Tencent eyes China’s multibillion dollar healthcare sector with social media and AI models

By Ann Cao

Other previous products launched by Tencent Healthcare cover both consumer and business-facing software, such as an AI medical imaging product called Miying. At stake is China’s online healthcare market, which is expected to be worth US$311.5bil by 2026, according to ResearchAndMarkets.com. — SCMP

Tencent Holdings, China’s social media and video gaming giant, is testing its artificial intelligence (AI) capabilities in the healthcare sector, a corporate executive said in an interview.

The Internet giant is integrating several of its social media tools including WeCom, the enterprise version of ubiquitous messaging app WeChat, with its in-house large language model (LLM) Hunyuan, to develop industry-specific AI applications for pharmaceutical and healthcare clients such as AstraZeneca, Alexander Ng, president of Tencent Healthcare, told the South China Morning Post at a company event in Shanghai last Friday.

Ng, who worked as deputy director at the Beijing office of the Bill & Melinda Gates Foundation before joining the Shenzhen-based tech giant to lead its healthcare unit in 2019, said Tencent’s Next Generation Engagement Suite, designed to connect the pharmaceutical industry with doctors in China, has integrated the abilities of Hunyuan into a medical industry-specific model.

“For many sectors, people are used to relying on transaction results to determine marketing methods, but doctors and pharmaceutical companies are different ... what we care about is how to improve their academic understanding of drugs,” said Ng.

“Based on our understanding of this industry, we have built an interactive platform supported by a set of underlying data tools, so that in addition to the universal channels of WeCom and Tencent Meeting, there are more channels for communication,” he said.

Other previous products launched by Tencent Healthcare cover both consumer and business-facing software, such as an AI medical imaging product called Miying, as well as a medical insurance payment service based on WeChat.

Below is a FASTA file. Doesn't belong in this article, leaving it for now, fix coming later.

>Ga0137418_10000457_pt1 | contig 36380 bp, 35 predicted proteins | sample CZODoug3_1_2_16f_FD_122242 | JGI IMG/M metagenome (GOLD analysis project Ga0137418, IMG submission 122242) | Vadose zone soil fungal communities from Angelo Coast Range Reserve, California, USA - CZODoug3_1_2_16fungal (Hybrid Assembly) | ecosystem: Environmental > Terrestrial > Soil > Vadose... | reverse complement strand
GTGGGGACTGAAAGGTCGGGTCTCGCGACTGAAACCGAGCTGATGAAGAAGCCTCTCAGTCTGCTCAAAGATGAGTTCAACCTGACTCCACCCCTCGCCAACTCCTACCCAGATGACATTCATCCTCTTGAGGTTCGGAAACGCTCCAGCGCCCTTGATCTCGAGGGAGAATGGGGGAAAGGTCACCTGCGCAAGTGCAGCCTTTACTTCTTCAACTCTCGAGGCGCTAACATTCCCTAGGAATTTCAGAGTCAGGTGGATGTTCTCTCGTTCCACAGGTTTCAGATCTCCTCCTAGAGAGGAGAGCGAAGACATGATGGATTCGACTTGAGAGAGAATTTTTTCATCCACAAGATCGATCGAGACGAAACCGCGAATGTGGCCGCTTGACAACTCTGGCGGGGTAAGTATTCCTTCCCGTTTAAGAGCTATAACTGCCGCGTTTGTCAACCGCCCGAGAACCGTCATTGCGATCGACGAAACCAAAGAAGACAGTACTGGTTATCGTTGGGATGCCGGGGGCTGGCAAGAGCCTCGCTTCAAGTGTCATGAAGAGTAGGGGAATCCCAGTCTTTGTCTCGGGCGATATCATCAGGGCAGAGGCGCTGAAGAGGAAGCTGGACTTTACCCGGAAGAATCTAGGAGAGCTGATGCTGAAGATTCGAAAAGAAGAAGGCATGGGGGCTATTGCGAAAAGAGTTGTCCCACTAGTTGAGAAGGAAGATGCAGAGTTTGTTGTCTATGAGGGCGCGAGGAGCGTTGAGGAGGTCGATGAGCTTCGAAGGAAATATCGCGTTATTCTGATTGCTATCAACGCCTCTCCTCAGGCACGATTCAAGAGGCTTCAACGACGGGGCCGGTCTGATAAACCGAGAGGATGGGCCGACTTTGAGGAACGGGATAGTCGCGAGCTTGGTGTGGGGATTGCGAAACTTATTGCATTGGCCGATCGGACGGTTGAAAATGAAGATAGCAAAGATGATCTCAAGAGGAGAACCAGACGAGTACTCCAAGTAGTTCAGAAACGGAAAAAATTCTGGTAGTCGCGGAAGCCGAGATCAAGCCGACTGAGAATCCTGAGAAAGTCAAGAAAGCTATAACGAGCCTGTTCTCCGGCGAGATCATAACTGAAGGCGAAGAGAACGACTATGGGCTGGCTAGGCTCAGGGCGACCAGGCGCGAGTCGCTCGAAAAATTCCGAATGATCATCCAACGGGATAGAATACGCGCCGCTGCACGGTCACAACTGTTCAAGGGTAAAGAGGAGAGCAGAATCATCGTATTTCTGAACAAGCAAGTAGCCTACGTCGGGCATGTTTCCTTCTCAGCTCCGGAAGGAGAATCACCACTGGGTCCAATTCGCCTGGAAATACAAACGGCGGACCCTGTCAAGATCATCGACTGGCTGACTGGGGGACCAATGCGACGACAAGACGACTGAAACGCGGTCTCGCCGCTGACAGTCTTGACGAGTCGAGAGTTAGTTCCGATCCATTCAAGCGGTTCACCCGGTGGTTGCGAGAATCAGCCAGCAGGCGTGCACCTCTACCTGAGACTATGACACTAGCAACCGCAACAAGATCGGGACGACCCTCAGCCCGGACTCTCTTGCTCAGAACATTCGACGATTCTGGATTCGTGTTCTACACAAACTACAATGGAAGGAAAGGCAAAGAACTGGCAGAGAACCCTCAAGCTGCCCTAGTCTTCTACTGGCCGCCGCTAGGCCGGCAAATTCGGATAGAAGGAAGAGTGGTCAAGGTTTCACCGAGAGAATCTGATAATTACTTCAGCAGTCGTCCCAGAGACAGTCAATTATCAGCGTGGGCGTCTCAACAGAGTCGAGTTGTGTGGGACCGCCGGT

The move by the healthcare unit underscores how Tencent is aiming to change the way China’s multibillion healthcare market works, as big tech firms such as Alibaba Group Holding, Baidu and Huawei Technologies also bet on AI to foster the digital transformation of various industries. Alibaba owns the Post.

At stake is China’s online healthcare market, which is expected to be worth US$311.5bil (RM1.45 trillion) by 2026, according to ResearchAndMarkets.com, driven by factors such as the country’s ageing population and expanding internet penetration.

While Tencent appears more cautious in making Hunyuan available to the public, it has pushed ahead with the application of the model in various industries since it was unveiled in September.

The Hunyuan model had been integrated into more than 180 services across its sprawling product portfolio, including the conferencing app Tencent Meeting and web-based word processor Tencent Docs, covering a wide range of sectors including retail, education, finance and medicine, the company said last month.

Unlike other industries that are rapidly adopting cutting edge technologies like AI, the healthcare sector is taking a slower approach because people’s well-being is at stake.

Chinese authorities, meanwhile, have stepped in to impose new regulations that limit the use of AI in the sector.

In August, a new rule drafted by the Beijing Municipal Health Commission specified that using AI for automatically generating medical prescriptions was “strictly prohibited”. It added that “AI software shall not replace doctors to provide diagnosis and treatment services”.

In Ng’s view, despite the regulations, there is still significant potential for AI to be adopted by the medical sector to assist, not replace, the role of doctors.

People walk on an overpass near a hospital in Beijing, February 16, 2023. Photo: Reuters

“China’s ageing population is increasing, which means medical resources will become increasingly scarce,” said Ng.

He added that a “change in mindset” is needed when it comes to the current model of medical services. “People can access medical services not only through doctors in tertiary hospitals, but also through self-service models on Internet platforms,” he said. The latter could provide information on how to prevent diseases and manage chronic illnesses, as well as providing medical live-streaming sessions to educate people.

“These are all different applications that can be introduced to the public,” Ng said.

Tencent, meanwhile, is ready to play its role in the digital transformation process.

“The healthcare industry is not one that can achieve high growth and huge profits, but there are very large social responsibilities in it, and we know where the boundaries are,” said Ng. – South China Morning Post

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